Golden Jubilee Peach Variety – How To Grow A Golden Jubilee Peach Tree

By: Amy Grant

When thinking about where peach trees are grown, often the warm climates of the southern United States, particularly Georgia, come to mind. If you don’t live in a warm region but love peaches, don’t despair; try growing Golden Jubilee peach trees. Golden Jubilee peaches can be grown in USDA zones 5-9. The following article contains information on how to grow a Golden Jubilee peach variety.

What are Golden Jubilee Peaches?

Golden Jubilee peach trees produce mid-season peaches that can be grown in cooler climates. They need about 800 chilling hours, temperatures below 45 F. (7 C.), to set fruit. They are a hybrid peach whose parent is the Elberta peach.

The Golden Jubilee peach variety produces yellow-fleshed, sweet and juicy, freestone peaches that are ready for harvest in summer. The trees bloom in the spring with scented pink-tinted blossoms that give way to yellow fruit with a flush of scarlet that can be used for canning or eating fresh.

Golden Jubilee peach trees are available in both dwarf and standard sizes and will attain heights of between 15-25 feet (4.5 to 8 m.) with an 8-20 foot (2-6 m.) spread. It is a rapidly growing tree that is adaptable to a variety of soils as well as cool climates. Golden Jubilee will begin bearing at the age of 3-4 years.

How to Grow a Golden Jubilee

Growing a Golden Jubilee peach tree is an excellent choice for gardeners with smaller landscapes because it is self-fruitful, meaning it doesn’t require another peach for pollination. That said, like many self-fruitful trees, it will benefit from having another peach nearby.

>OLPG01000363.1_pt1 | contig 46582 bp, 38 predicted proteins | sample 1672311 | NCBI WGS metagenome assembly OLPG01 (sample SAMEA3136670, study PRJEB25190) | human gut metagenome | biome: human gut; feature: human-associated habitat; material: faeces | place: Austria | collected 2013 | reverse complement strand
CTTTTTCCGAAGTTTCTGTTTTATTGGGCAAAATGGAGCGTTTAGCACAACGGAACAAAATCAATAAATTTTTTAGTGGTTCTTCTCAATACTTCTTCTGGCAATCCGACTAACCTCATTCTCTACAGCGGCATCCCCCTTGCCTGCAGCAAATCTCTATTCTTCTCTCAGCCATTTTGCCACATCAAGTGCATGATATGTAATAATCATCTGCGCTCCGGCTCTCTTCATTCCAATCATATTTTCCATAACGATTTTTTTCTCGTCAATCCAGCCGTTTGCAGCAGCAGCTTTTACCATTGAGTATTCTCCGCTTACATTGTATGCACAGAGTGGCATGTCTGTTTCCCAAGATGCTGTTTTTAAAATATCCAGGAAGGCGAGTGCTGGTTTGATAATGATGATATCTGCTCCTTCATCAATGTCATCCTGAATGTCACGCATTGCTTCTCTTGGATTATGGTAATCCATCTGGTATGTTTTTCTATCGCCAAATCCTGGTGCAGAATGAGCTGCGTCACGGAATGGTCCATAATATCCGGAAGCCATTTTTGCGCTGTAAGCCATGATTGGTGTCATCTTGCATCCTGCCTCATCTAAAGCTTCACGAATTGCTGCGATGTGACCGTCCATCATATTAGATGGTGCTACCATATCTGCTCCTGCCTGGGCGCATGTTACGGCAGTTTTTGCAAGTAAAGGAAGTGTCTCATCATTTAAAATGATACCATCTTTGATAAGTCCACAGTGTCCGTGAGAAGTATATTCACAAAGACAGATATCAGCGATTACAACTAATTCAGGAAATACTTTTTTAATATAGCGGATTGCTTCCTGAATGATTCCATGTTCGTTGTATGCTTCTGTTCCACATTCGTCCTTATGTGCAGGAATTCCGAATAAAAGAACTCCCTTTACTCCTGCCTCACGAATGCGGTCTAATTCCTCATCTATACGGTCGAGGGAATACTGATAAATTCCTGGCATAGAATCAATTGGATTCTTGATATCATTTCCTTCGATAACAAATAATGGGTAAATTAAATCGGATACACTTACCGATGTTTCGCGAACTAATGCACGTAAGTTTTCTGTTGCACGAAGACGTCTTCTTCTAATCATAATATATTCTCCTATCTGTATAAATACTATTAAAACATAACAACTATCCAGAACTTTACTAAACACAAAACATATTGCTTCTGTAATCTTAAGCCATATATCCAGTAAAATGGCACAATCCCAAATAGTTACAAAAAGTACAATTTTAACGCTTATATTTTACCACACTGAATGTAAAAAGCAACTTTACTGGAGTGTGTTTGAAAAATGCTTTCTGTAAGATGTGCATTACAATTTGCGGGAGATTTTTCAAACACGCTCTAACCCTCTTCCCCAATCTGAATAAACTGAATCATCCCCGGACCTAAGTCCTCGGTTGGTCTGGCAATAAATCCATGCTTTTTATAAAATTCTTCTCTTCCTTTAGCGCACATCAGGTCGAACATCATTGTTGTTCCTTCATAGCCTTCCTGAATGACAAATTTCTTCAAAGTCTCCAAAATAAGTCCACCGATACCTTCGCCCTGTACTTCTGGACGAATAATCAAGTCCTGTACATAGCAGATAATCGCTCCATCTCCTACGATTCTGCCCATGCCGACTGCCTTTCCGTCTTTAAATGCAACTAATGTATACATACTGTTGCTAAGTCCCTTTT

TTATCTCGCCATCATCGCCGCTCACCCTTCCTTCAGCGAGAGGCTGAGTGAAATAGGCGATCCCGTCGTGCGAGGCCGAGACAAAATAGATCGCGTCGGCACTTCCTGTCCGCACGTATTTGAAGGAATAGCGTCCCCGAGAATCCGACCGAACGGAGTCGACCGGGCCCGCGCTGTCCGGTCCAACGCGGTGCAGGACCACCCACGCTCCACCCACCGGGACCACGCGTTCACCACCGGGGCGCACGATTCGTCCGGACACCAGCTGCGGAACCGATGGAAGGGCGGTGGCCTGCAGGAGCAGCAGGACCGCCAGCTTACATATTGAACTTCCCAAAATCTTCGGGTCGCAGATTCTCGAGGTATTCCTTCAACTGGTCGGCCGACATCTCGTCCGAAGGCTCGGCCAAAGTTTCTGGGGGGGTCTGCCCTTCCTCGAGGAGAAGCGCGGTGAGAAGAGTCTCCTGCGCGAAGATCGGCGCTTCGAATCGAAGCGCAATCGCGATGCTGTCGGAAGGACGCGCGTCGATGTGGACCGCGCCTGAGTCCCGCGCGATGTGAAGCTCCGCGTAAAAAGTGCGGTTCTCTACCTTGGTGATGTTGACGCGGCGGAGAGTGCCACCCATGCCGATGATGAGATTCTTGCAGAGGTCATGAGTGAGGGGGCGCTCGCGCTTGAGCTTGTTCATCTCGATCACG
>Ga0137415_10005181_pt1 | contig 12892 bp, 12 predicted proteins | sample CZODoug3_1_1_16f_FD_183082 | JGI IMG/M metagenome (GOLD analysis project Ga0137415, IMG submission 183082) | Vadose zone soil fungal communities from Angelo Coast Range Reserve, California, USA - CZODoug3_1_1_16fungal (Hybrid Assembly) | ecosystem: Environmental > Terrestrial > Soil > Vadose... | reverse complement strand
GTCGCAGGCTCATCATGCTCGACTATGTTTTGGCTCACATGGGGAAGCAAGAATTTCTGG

Plan to plant the tree in the spring when it is still dormant. Pick a site that is in full sun, with at least 6 hours of sun per day. While Golden Jubilee peaches are not too picky regarding their soil, it should be well draining and with a preferred pH of 6.5.

Soak the roots of the tree for 6-12 hours prior to planting. Dig a hole that is as deep as the container the peach is in and a bit wider to allow for spreading the roots. Put the tree in the hole, spreading the roots out gently, and backfill with the removed soil. Tamp down around the tree. Golden Jubilee should be watered in well after planting.

Thereafter, rainfall may be sufficient irrigation, but if not, water the tree with an inch (2.5 cm) of water per week. Lay a layer of mulch around the tree, taking care to keep away from the trunk, to retain moisture and retard weeds.

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Read more about Peach Trees

Garden Gold Peach

Garden Gold Peach Tree is a dwarf variety that produces wonderful fruit in August. Plant one near an entrance or perennial bed as a delicious accent. You can also use one in a container on your patio as its dwarf nature makes it perfect for pots and small spaces.

Pink blossoms appear in spring on your Garden Gold, a lovely welcome to the warm season, and a hearty lure to pollinators. August brings yellow/orange foliage, a spicy accent for your yard as other plants fade. In between spring and fall, the true magic begins.